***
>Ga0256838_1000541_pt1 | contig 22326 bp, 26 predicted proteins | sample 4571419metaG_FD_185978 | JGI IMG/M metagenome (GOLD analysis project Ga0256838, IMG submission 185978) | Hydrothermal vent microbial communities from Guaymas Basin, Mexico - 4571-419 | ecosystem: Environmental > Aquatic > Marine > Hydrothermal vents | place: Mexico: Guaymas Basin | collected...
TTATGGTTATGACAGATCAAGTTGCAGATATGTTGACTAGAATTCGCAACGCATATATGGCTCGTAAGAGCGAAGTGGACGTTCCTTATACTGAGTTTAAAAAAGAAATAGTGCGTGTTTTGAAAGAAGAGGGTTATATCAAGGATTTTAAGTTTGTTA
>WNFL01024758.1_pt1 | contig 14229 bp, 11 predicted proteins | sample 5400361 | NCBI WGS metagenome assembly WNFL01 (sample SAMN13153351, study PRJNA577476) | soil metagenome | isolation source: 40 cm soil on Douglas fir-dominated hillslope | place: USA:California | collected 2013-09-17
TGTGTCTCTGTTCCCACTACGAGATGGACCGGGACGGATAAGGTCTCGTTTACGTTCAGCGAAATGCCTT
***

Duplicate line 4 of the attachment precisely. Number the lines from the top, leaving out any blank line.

TGTGTCTCTGTTCCCACTACGAGATGGACCGGGACGGATAAGGTCTCGTTTACGTTCAGCGAAATGCCTT